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Criticism: ‘The Hunger Games: The Ballad of Songbirds and Snakes’

AC_HungerGames
Via IMDb
AC_HungerGames

Rating: 9/10

In essence, the plot of “The Hunger Games: The Ballad of Songbirds and Snakes” is a derailed senior capstone project that sets a misguided and academically motivated young Coriolanus Snow on the narrow path to becoming a totalitarian dictator. The movie tactfully sets up Snow’s origin story and reveals how televised dramatization can be leveraged to weaponize public attention and cement a legacy of treachery.

Spoilers ahead for “The Hunger Games: The Ballad of Songbirds and Snakes.” 

If the title of the movie rings a bell, it is because “The Hunger Games: The Ballad of Songbirds and Snakes” is a prequel to “The Hunger Games” trilogy, which was part of a historic barrage of novels by Suzanne Collins that inducted young readers into the genre of dystopian fiction. Instead of following idyllic narratives, such dystopian stories contemplate on the cunning versus caring instincts in post-apocalyptic worlds.

In order to be a successful prequel, “The Hunger Games: The Ballad of Songbirds and Snakes” needed to answer two questions: was Snow destined to be a ruthless dictator, and what made the inhumane games so popular in the Capitol? The movie answered both masterfully.

Throughout the movie, the audience watches Snow grapple with his warring cunning versus caring instincts in silent horror, with his hunger for power prevailing in the end. Just as Snow iconically foreshadowed in the beginning of the movie, “Snow lands on top.”
Since the movie was made in close collaboration with Collins, it adheres closely to the novel with details being changed for higher emphasis in accordance with thematic imagery. The movie doesn’t unjustly paint Snow in a favorable light. Instead, it unflinchingly depicts the warped circumstances that nurtured his ruthless instincts despite some heart wrenchingly caring moments.

The movie kicks off during Snow’s childhood in a society devastated by rebellion with the Capitol barely quashing the opposition. The movie keeps the audience hooked by artfully depicting the mistrust and the political tension that brought the districts to the brink of annihilation.

The timeline then jumps to the 10th annual Hunger Games where 24 top students at The Capitol, including Snow and his peers, are assigned as mentors to the tributes that will fight for survival in the nationally televised Hunger Games. The caveat being that only the mentor to the final surviving victor will receive the Plinth scholarship to study at university, a scholarship Snow desperately needs as his family is secretly barely getting by in their tiny apartment.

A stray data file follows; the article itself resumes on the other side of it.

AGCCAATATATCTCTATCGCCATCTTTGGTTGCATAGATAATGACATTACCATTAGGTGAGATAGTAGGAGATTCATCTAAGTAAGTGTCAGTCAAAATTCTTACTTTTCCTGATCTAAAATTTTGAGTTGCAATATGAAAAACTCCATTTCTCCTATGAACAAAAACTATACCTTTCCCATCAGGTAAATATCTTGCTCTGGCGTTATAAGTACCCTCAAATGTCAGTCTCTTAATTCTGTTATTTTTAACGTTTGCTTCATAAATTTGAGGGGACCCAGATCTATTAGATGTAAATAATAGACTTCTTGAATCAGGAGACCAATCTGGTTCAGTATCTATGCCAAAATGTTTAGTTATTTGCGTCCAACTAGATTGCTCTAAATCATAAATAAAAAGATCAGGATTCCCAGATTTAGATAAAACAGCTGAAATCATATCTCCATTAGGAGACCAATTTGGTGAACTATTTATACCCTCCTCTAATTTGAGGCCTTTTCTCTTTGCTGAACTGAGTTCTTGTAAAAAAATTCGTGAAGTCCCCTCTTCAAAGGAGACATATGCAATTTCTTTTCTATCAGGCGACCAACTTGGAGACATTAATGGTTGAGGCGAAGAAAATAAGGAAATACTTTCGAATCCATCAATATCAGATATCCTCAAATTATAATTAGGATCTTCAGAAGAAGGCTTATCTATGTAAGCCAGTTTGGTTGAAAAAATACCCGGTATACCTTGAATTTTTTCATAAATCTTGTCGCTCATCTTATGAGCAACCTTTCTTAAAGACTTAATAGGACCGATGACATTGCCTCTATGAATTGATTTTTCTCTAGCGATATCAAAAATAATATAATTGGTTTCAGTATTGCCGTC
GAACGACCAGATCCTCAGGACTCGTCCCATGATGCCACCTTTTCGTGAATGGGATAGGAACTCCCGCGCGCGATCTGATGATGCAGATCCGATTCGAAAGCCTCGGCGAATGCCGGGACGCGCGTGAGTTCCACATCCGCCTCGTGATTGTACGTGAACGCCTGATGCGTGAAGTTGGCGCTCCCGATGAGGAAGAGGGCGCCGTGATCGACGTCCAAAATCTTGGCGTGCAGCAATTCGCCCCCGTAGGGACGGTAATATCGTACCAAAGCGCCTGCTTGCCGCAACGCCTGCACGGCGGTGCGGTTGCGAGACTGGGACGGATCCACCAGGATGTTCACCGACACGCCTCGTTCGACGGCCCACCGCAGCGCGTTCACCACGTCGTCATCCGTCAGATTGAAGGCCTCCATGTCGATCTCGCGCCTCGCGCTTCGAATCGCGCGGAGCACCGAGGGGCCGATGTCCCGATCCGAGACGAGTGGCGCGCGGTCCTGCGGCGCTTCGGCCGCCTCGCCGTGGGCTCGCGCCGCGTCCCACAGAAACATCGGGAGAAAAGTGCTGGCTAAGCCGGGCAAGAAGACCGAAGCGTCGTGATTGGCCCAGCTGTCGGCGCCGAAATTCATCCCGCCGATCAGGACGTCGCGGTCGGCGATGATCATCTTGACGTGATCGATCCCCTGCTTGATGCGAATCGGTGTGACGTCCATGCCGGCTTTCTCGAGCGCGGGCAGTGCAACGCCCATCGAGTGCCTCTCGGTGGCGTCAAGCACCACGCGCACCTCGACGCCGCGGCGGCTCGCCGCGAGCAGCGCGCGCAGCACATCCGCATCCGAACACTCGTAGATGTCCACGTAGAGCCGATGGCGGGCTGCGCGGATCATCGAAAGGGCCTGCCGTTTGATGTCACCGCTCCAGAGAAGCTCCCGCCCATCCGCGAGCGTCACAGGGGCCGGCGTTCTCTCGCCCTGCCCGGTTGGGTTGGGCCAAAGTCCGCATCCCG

The movie is set before the Hunger Games were popular among the Capitol and its citizens, something the audience never saw in the trilogy. The public is neither interested or invested in the tributes’ brutal fight for survival. In fact, the audience slowly learns that Dean Highbottom, the co-creator of the Hunger Games alongside Snow’s father, tried repeatedly to sabotage the Hunger Games because he had only ever intended them as a cruel experiment.

It was Snow’s father that turned the Hunger Games into a reality, and Snow who cemented their legacy making the audience deliberate whether Snow was destined for cruelty. The movie divulges how Snow single-handedly took the annual Hunger Games and makes them a national sensation by allowing the Capitol audience to get closer to the 24 tributes through televised interviews and the eventual betting and donations for their survival.

While the audience suspects that Snow has a higher threshold for cruelty from the beginning, the feeling is offset by his unlikely friendship and a fleeting romance with Lucy Gray Baird, a quick-witted nomadic singer reaped from District 12 and assigned to Snow for mentorship. The movie dives into all the risky strategic choices he makes to ensure her survival which, in a less flaunted way, also aligns with his interest in securing the Plinth scholarship.

Snow cheats in the games by giving Lucy Gray unfair advantages, and gets exiled from the Capitol. They meet again in District 12 where the couple shares moments of intimacy — the calm before the storm. At its turning point, Snow’s discontent in a life without power makes him betray pivotal trusts and friendships. A price he becomes willing to pay to resume his life in the Capitol which ends with Lucy Gray disappearing into the forest after a tense standoff.

The best movies are ones that don’t tie up all the loose ends neatly. The audience is left wondering, what would have happened if Lucy Gray hadn’t run away? What would Lucy Gray and Snow say or do to each other if he had caught up to her?

In hindsight, the audience can piece together how Snow had the precursors of becoming a tyrannical dictator despite moments of genuine softness. Would Lucy Gray trusting Snow have meant something or had the grasp of power doomed Snow to decades of cruelty? The movie made its statement heard. Snow might land on top, but we know all too well how easily it gets stepped on.

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